According to the present invention, there is also provided a method of manufacturing a phosphor for use in an electroluminescent panel, comprising the steps of placing a material primarily composed of powder of zinc sulfide in a cylindrical storage body which is permeable to a fluid, housing the cylindrical storage body in a reactor of a heating furnace, keeping the interior of the reactor at a predetermined temperature, developing a predetermined pressure in the reactor, and firing the material in an atmosphere of a halogen gas as a coactivator.

By controlling the predetermined temperature in the range of from 550° C. to 1200° C. the predetermined pressure in the range of from 10-3 Torr to 1140 Torr, and a dopant concentration in the range of from 0 to 0.5 mol %, it is possible to produce a phosphor with particle size and dopant concentration irregularities kept at or below a standard deviation of 1%. The phosphor thus manufactured has good emission characteristics with minimum particle size and impurity concentration irregularities.

The above and other objects, features, and advantages of the present invention will become apparent from the following description when taken in conjunction with the accompanying drawings which illustrate preferred embodiments of the present invention by way of example.

BRIEF DESCRIPTION OF THE DRAWINGS

FIG. 1 is a schematic cross-sectional view of an electric furnace which is used in the manufacture of a conventional EL phosphor;

FIG. 2 is a schematic block diagram of an apparatus for manufacturing an EL phosphor according to the present invention;

FIG. 3 is a schematic cross-sectional view of a high-frequency induction heating furnace of the apparatus according to the present invention;

FIG. 4 is a perspective view, partly cut away, of a semicylindrical quartz boat and a storage body which may be employed in the high-frequency induction heating furnace;

FIG. 5 is a transverse cross-sectional view of the cylindrical quartz boat and the storage body shown in FIG. 4;

FIG. 6 is a perspective view, partly cut away, of a rectangular quartz boat and a rectangular storage body which may be employed in the high-frequency induction heating furnace; and

FIG. 7 is a transverse cross-sectional view of the cylindrical quartz boat and the storage body shown in FIG. 6.

DETAILED DESCRIPTION OF THE PREFERRED EMBODIMENTS

As shown in FIG. 2, an apparatus for manufacturing an EL phosphor for use in a display device such as an EL panel according to the present invention generally comprises a gas supply section 20, a high-frequency induction heating furnace 10, and a pressure control section 19.

The gas supply section 20 has a gas line box 21 for controlling the rate of flow of a nitrogen gas, a hydrogen sulfide gas, a bromine gas, or a chlorine gas and also controlling the type of a gas to be introduced into a reactor 2, a gas inlet pipe 11 of quartz or stainless steel (e.g., SUS 316), a bent line 17 for discharging a remaining gas from the gas line box 21 and stabilizing the rate of flow of an introduced gas, and a nitrogen gas purge line 12 for removing remaining gases from the reactor 2 and other components to clean them.

As shown in FIG. 3, the high-frequency induction heating furnace 10 comprises a reactor 2 composed of a carbon block 7 and an open boat 8 of quartz, and a high-frequency induction heating coil 6 disposed around the reactor 2 for quickly heating the reactor 2. Details of the high-frequency induction heating furnace 10 will be described later on.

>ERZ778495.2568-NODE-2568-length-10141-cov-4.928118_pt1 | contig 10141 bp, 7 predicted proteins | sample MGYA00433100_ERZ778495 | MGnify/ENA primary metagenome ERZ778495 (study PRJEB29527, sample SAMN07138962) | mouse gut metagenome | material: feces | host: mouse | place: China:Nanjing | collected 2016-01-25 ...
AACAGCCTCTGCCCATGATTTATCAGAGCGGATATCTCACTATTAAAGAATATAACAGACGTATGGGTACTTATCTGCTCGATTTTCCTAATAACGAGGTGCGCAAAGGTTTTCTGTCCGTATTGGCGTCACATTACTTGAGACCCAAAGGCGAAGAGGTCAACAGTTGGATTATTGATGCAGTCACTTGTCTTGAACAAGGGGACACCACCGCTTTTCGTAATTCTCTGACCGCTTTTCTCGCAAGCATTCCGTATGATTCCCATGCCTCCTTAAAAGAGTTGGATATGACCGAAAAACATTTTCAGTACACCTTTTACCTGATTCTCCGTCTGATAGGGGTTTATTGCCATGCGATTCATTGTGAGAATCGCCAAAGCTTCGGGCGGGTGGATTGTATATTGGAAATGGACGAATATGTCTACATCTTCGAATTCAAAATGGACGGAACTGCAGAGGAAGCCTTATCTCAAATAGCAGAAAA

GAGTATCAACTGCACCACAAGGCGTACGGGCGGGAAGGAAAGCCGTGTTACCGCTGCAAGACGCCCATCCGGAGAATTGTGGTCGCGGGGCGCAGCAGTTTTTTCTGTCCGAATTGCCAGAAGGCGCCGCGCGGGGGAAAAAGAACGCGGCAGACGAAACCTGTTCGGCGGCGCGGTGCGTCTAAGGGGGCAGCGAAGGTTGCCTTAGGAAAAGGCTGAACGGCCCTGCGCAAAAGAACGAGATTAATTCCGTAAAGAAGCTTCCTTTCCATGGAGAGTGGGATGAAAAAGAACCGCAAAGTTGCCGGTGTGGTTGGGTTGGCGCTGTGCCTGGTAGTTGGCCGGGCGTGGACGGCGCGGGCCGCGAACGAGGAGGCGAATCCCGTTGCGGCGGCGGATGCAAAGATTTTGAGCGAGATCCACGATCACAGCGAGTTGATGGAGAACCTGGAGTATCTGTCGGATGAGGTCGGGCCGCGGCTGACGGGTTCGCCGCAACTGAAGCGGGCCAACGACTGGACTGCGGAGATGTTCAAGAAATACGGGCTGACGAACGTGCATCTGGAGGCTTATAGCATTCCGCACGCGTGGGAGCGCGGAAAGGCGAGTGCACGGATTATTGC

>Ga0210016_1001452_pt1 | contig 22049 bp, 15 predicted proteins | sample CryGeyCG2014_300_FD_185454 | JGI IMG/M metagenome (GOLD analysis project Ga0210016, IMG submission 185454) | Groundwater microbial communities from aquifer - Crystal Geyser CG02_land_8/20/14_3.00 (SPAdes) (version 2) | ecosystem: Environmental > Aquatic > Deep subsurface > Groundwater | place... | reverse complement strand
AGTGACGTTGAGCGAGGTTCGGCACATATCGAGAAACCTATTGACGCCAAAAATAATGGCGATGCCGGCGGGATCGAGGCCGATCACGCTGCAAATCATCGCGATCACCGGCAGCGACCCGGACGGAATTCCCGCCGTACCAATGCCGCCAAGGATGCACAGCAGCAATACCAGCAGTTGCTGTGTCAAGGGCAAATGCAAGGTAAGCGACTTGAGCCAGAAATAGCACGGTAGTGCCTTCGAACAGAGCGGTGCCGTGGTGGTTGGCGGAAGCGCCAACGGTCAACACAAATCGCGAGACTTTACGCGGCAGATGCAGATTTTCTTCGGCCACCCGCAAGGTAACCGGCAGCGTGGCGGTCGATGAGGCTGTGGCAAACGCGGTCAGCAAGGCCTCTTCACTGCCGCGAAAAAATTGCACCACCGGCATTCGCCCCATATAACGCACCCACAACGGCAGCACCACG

The pressure control section 19 in FIG. 2 comprises a pressure sensor 1 for detecting the pressure in the reactor 2 in a range from depressurization to pressurization, a pressure control valve 4 for setting the pressure in the reactor 2 to a preset level based on a signal from the pressure sensor 1, a vacuum pump 14 (see FIG. 2) for discharging a fluid from the reactor 2 until a given vacuum is created therein, a plurality of valves V1, V2, V3 for changing discharge lines, and a bypass line 18 which is used when the reactor 2 is used under an atmospheric pressure or restored to an atmospheric pressure.

The apparatus also includes a trap 13 for trapping reaction products and dopants, a discharged gas processing device 16 for processing toxic gases by way of adsorption or the like, and a plurality of valves V4˜V7 for turning on and off the introduction of a gas and changing gas lines. An optimum sequence is programmed by a controller (not shown) for introducing the gases, operating the valves, and actuating the vacuum pump.

Atmospheric air is prevented from flowing back from a discharge port by a check valve V8.

Operation of the apparatus will be described below. In FIG. 2, the valve V7 is normally open, and the check valve V8 prevents atmospheric air from flowing back from the discharge port. The valves V1 through V6 are normally closed, and the non-illustrated controller is in a standby condition.

When the reactor 2 is evacuated by the vacuum pump 14, the valves V2, V3 are open and the valve V1 is closed. The pressure control valve 4 controls its own opening based on a signal from the pressure sensor 1 to adjust the pressure in the reactor 2 to a preset pressure. In this manner, the pressure in the reactor 2 as it is depressurized below the atmospheric pressure can be controlled by the pressure control valve 4. To control the pressure in the reactor 2 when it is pressurized, a gas is introduced into the reactor 2 until a predetermined pressure is developed therein. When the predetermined pressure is developed in the reactor 2, the valves V2, V3 are closed. When the valves V2, V3 are closed, the atmospheric pressure is introduced into the vacuum pump 14 by a pump leak valve (not shown). When the pressure in the reactor 2 exceeds the atmospheric pressure through the introduction of the gas, the valve 1 is opened, discharging the gas through the discharged gas processing device 16 and the discharge port.